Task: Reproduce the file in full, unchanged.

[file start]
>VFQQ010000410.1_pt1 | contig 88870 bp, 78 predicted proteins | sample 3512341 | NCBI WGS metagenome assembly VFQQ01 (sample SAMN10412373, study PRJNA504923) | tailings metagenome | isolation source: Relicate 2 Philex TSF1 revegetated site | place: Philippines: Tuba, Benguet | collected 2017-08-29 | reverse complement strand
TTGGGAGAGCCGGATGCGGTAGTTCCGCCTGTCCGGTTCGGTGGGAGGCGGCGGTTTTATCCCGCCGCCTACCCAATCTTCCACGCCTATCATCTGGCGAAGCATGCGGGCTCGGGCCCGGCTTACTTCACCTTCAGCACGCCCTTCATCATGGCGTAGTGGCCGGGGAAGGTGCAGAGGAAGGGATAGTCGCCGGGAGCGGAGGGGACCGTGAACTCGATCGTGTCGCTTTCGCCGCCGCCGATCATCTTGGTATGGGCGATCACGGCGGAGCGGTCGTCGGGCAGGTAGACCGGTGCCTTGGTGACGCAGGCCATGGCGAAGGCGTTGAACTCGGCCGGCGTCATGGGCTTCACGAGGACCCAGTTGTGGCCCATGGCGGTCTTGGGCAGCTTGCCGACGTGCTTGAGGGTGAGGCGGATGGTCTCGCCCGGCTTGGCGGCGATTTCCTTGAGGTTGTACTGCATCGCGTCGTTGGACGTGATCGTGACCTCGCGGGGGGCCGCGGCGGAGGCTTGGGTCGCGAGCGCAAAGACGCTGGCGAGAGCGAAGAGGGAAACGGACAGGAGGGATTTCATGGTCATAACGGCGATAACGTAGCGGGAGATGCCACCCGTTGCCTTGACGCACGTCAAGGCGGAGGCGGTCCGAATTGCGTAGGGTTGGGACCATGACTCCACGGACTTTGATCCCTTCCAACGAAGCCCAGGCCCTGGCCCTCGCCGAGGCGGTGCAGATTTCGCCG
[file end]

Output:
>VFQQ010000410.1_pt1 | contig 88870 bp, 78 predicted proteins | sample 3512341 | NCBI WGS metagenome assembly VFQQ01 (sample SAMN10412373, study PRJNA504923) | tailings metagenome | isolation source: Relicate 2 Philex TSF1 revegetated site | place: Philippines: Tuba, Benguet | collected 2017-08-29 | reverse complement strand
TTGGGAGAGCCGGATGCGGTAGTTCCGCCTGTCCGGTTCGGTGGGAGGCGGCGGTTTTATCCCGCCGCCTACCCAATCTTCCACGCCTATCATCTGGCGAAGCATGCGGGCTCGGGCCCGGCTTACTTCACCTTCAGCACGCCCTTCATCATGGCGTAGTGGCCGGGGAAGGTGCAGAGGAAGGGATAGTCGCCGGGAGCGGAGGGGACCGTGAACTCGATCGTGTCGCTTTCGCCGCCGCCGATCATCTTGGTATGGGCGATCACGGCGGAGCGGTCGTCGGGCAGGTAGACCGGTGCCTTGGTGACGCAGGCCATGGCGAAGGCGTTGAACTCGGCCGGCGTCATGGGCTTCACGAGGACCCAGTTGTGGCCCATGGCGGTCTTGGGCAGCTTGCCGACGTGCTTGAGGGTGAGGCGGATGGTCTCGCCCGGCTTGGCGGCGATTTCCTTGAGGTTGTACTGCATCGCGTCGTTGGACGTGATCGTGACCTCGCGGGGGGCCGCGGCGGAGGCTTGGGTCGCGAGCGCAAAGACGCTGGCGAGAGCGAAGAGGGAAACGGACAGGAGGGATTTCATGGTCATAACGGCGATAACGTAGCGGGAGATGCCACCCGTTGCCTTGACGCACGTCAAGGCGGAGGCGGTCCGAATTGCGTAGGGTTGGGACCATGACTCCACGGACTTTGATCCCTTCCAACGAAGCCCAGGCCCTGGCCCTCGCCGAGGCGGTGCAGATTTCGCCG